United States District Court, W.D. Oklahoma
TIMOTHY D. DeGIUSTI, UNITED STATES DISTRICT JUDGE
the Court is Defendant's Motion for Summary Judgment
[Doc. No. 28] filed pursuant to Fed.R.Civ.P. 56. Defendant
seeks judgment as a matter of law regarding Plaintiff's
breach of contract and unjust enrichment claims. Plaintiff
has responded in opposition [Doc. No. 46], and Defendant has
replied [Doc. No. 48]. For the reasons set forth below, the
Court denies Defendant's Motion.
29, 2009, Plaintiff (“Valley View”) and Defendant
(“PCOM”) entered into a contract
(“Contract”) originally proposed by Valley View,
but revised and finalized by PCOM. See Mot. [Doc.
No. 28] at 3-4; Resp. [Doc. No. 46] at 2. The Contract
involves pre-construction design and engineering
services for an oil mill that was to be located at
2500 S. Council Rd. in Oklahoma City, Oklahoma
(“Project”). Contract [Doc. No. 1-1] at 1. The
“Terms of payment” provision detailed the
Valley View Agri, Inc. agrees to provide all of the design
and engineering services described herein for the actual
costs incurred, not to exceed, under any condition
whatsoever, the sum of Seven Hundred and Thirty-one Thousand
and One Hundred Dollars ($731, 100.00).
Valley View Agri, Inc. further agrees no payment shall be due
and owed by PCOM for the design and engineering services
provided by Valley View Agri, Inc. until PCOM has received
all bids submitted for the construction of the Project and
PCOM has made its determination of which bidder it will
retain to perform construction of the Project. If Valley View
Agri, Inc. is the bidder chosen by PCOM for the contract for
construction of the Project, then no payment shall be
required for the engineering and design services performed by
Valley View Agri, Inc. and which are described herein.
However, should the contract for construction of the Project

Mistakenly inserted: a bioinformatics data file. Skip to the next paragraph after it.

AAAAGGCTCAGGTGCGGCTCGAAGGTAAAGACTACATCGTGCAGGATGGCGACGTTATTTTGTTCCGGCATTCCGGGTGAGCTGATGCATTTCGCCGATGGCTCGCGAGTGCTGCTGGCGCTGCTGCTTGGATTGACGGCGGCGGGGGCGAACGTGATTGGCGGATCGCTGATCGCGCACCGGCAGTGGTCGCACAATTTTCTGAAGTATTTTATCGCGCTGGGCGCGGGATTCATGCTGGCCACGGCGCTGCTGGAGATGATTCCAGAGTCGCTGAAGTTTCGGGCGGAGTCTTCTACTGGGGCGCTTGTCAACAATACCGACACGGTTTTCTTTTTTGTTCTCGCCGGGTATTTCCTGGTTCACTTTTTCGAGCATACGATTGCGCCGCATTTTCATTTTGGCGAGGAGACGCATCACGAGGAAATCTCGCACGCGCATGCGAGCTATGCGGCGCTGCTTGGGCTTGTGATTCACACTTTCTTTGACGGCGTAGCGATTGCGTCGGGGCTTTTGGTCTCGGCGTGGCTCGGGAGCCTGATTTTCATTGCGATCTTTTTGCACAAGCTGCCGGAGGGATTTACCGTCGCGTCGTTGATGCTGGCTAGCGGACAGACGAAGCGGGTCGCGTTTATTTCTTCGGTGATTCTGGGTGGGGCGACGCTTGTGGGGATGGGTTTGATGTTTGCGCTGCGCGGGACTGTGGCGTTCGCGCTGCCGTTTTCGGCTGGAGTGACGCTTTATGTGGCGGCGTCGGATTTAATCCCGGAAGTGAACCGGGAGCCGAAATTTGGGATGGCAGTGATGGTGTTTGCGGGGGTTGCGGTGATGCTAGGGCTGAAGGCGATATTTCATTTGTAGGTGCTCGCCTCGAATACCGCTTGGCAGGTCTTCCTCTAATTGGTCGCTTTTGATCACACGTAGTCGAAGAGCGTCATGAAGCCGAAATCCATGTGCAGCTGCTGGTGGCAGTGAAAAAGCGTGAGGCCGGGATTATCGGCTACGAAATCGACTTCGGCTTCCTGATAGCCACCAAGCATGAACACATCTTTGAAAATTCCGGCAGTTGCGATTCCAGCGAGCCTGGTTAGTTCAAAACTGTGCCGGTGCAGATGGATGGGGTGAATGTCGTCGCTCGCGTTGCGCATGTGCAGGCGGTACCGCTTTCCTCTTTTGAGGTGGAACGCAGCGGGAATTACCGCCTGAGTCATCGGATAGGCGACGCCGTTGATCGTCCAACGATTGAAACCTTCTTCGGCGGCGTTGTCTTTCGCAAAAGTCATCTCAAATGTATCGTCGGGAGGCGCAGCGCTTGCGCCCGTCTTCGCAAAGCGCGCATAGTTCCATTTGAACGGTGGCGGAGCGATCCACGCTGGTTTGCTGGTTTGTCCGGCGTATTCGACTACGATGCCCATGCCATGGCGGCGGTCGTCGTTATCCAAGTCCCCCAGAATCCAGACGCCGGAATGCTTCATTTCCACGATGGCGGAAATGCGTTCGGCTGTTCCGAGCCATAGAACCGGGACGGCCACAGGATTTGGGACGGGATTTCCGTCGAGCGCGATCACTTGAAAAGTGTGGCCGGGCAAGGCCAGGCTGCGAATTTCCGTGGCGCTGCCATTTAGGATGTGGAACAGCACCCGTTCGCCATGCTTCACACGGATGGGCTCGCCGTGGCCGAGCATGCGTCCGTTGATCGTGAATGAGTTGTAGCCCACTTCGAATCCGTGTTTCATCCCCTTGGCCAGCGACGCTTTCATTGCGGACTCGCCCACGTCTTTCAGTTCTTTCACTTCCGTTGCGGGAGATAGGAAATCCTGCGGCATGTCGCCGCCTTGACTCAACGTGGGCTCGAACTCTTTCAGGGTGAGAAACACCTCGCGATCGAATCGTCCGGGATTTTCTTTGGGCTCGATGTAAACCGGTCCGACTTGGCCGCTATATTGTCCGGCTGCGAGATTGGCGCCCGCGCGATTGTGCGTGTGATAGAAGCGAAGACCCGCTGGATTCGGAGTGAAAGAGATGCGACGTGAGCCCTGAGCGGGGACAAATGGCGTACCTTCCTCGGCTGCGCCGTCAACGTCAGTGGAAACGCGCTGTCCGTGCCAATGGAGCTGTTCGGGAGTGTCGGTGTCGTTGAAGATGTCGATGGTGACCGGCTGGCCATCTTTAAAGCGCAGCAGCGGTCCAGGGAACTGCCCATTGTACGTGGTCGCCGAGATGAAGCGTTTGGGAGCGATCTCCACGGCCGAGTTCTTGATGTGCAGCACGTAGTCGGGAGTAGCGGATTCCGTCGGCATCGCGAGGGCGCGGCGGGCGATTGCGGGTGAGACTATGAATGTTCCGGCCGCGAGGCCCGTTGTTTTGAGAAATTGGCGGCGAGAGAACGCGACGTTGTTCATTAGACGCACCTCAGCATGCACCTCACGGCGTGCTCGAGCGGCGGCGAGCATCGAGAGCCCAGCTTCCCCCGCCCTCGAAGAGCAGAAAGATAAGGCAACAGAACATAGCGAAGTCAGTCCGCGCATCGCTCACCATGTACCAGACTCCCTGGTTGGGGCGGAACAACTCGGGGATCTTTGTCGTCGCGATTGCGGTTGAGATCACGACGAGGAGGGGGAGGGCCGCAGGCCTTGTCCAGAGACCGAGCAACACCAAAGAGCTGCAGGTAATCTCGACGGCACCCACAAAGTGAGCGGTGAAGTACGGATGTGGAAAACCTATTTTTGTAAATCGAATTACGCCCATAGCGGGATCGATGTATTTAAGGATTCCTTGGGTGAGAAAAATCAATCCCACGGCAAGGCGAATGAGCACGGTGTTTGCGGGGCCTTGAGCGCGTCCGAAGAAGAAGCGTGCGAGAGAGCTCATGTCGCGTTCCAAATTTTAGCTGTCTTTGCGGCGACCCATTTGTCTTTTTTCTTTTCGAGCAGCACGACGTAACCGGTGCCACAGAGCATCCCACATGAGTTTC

be awarded to a bidder or contractor other than Valley View
Agri, Inc., then Valley View Agri, Inc. shall submit its
invoice for the actual costs incurred for the design and
engineering services provided to PCOM and described herein,
not to exceed, under any condition whatsoever, the sum of
Seven Hundred and Thirty-one Thousand One Hundred Dollars
($731, 100.00). PCOM's payment of the invoice in full
shall be due on or before [f]orty-five (45) days from date of
Id. at 2. Valley View completed its design and
engineering work as specified in the Contract, with the
following requested modifications: “(1) changed from 20
meal-pellet tanks to 9 meal-pellet tanks, (2) added aeration
to 2 of the 105' diameter tanks, (3) added aeration to
all nine of the meal-tanks, (4) eliminated the 4 - 60, 000
bushel day storage tanks and replaced them with one small
surge tank (approximately 20, 000 bushels) for surge into the
plant.” Resp. [Doc. No. 46] at 18; Email [Doc. No.
46-22] at 1. PCOM's requested modifications
“represented major changes to the design of the Project
and required [Valley View] to perform extensive redesign
work.” Compl. [Doc. No. 1] at 6. PCOM abandoned the
Project prior to bidding it out. Mot. [Doc. No. 28] at 6;
Resp. [Doc. No. 46] at 18. To date, Valley View has received
no payment for its services.
View brought suit on November 23, 2015, alleging breach of
contract and unjust enrichment, and asserting its services -